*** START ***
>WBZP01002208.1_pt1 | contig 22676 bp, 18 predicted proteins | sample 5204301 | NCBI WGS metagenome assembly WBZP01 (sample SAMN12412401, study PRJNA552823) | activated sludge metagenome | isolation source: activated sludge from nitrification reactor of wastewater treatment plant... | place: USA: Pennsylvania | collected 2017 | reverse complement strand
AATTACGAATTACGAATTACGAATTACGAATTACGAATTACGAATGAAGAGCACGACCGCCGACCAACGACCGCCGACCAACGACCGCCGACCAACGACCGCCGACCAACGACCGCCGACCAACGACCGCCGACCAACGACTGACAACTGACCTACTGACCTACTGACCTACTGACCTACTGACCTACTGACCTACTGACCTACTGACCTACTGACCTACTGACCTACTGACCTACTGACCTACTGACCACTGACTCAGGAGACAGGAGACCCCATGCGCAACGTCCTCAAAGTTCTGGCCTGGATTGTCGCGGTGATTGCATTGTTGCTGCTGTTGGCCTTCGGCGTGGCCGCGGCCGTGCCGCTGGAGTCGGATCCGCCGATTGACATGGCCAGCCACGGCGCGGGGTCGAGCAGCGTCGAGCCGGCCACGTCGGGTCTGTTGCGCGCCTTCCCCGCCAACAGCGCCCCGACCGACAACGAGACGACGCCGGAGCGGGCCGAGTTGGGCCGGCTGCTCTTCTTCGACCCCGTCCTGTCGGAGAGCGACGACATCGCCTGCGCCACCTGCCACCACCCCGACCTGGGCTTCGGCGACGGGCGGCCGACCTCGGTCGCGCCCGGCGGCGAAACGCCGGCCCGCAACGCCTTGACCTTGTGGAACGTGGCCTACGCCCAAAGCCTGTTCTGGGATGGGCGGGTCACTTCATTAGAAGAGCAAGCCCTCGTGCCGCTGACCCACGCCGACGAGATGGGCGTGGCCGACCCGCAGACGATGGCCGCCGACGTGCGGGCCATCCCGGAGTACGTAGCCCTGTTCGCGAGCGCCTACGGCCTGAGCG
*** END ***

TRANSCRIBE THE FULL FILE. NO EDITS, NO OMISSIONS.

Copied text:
>WBZP01002208.1_pt1 | contig 22676 bp, 18 predicted proteins | sample 5204301 | NCBI WGS metagenome assembly WBZP01 (sample SAMN12412401, study PRJNA552823) | activated sludge metagenome | isolation source: activated sludge from nitrification reactor of wastewater treatment plant... | place: USA: Pennsylvania | collected 2017 | reverse complement strand
AATTACGAATTACGAATTACGAATTACGAATTACGAATTACGAATGAAGAGCACGACCGCCGACCAACGACCGCCGACCAACGACCGCCGACCAACGACCGCCGACCAACGACCGCCGACCAACGACCGCCGACCAACGACTGACAACTGACCTACTGACCTACTGACCTACTGACCTACTGACCTACTGACCTACTGACCTACTGACCTACTGACCTACTGACCTACTGACCTACTGACCTACTGACCACTGACTCAGGAGACAGGAGACCCCATGCGCAACGTCCTCAAAGTTCTGGCCTGGATTGTCGCGGTGATTGCATTGTTGCTGCTGTTGGCCTTCGGCGTGGCCGCGGCCGTGCCGCTGGAGTCGGATCCGCCGATTGACATGGCCAGCCACGGCGCGGGGTCGAGCAGCGTCGAGCCGGCCACGTCGGGTCTGTTGCGCGCCTTCCCCGCCAACAGCGCCCCGACCGACAACGAGACGACGCCGGAGCGGGCCGAGTTGGGCCGGCTGCTCTTCTTCGACCCCGTCCTGTCGGAGAGCGACGACATCGCCTGCGCCACCTGCCACCACCCCGACCTGGGCTTCGGCGACGGGCGGCCGACCTCGGTCGCGCCCGGCGGCGAAACGCCGGCCCGCAACGCCTTGACCTTGTGGAACGTGGCCTACGCCCAAAGCCTGTTCTGGGATGGGCGGGTCACTTCATTAGAAGAGCAAGCCCTCGTGCCGCTGACCCACGCCGACGAGATGGGCGTGGCCGACCCGCAGACGATGGCCGCCGACGTGCGGGCCATCCCGGAGTACGTAGCCCTGTTCGCGAGCGCCTACGGCCTGAGCG